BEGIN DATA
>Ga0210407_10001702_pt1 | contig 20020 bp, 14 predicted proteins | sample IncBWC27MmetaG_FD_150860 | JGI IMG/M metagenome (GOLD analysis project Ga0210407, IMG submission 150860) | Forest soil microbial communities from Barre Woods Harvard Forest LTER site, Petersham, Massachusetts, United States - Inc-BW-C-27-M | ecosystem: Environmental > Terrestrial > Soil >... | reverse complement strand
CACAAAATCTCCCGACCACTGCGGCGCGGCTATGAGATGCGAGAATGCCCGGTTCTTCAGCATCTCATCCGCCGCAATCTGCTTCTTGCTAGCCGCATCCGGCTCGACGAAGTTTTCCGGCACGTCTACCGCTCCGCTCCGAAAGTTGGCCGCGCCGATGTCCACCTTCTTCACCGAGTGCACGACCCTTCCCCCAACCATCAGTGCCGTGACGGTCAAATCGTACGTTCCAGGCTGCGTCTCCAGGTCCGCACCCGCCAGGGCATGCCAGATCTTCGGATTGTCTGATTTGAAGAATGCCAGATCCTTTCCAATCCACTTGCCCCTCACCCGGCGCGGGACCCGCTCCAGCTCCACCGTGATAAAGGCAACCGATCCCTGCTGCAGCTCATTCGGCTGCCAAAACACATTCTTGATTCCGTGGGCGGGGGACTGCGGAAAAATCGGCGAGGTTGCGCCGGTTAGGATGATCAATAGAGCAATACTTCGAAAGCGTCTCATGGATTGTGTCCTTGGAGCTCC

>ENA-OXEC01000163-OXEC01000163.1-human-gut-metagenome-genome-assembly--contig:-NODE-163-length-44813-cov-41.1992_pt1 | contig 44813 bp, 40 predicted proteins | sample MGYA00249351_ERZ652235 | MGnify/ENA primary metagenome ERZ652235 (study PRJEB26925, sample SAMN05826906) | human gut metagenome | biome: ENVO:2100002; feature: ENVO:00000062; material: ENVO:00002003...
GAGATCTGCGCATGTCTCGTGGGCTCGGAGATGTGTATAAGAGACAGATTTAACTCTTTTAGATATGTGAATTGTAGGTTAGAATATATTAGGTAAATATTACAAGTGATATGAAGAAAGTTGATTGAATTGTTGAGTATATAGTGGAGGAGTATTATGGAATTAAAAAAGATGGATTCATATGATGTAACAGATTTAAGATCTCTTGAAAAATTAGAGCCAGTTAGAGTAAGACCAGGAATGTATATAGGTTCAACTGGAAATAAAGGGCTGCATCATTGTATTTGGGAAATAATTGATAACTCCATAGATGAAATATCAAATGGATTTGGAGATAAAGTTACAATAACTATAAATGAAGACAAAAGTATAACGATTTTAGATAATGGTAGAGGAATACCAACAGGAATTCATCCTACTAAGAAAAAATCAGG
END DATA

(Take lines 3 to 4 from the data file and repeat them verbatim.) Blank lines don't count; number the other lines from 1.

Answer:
>ENA-OXEC01000163-OXEC01000163.1-human-gut-metagenome-genome-assembly--contig:-NODE-163-length-44813-cov-41.1992_pt1 | contig 44813 bp, 40 predicted proteins | sample MGYA00249351_ERZ652235 | MGnify/ENA primary metagenome ERZ652235 (study PRJEB26925, sample SAMN05826906) | human gut metagenome | biome: ENVO:2100002; feature: ENVO:00000062; material: ENVO:00002003...
GAGATCTGCGCATGTCTCGTGGGCTCGGAGATGTGTATAAGAGACAGATTTAACTCTTTTAGATATGTGAATTGTAGGTTAGAATATATTAGGTAAATATTACAAGTGATATGAAGAAAGTTGATTGAATTGTTGAGTATATAGTGGAGGAGTATTATGGAATTAAAAAAGATGGATTCATATGATGTAACAGATTTAAGATCTCTTGAAAAATTAGAGCCAGTTAGAGTAAGACCAGGAATGTATATAGGTTCAACTGGAAATAAAGGGCTGCATCATTGTATTTGGGAAATAATTGATAACTCCATAGATGAAATATCAAATGGATTTGGAGATAAAGTTACAATAACTATAAATGAAGACAAAAGTATAACGATTTTAGATAATGGTAGAGGAATACCAACAGGAATTCATCCTACTAAGAAAAAATCAGG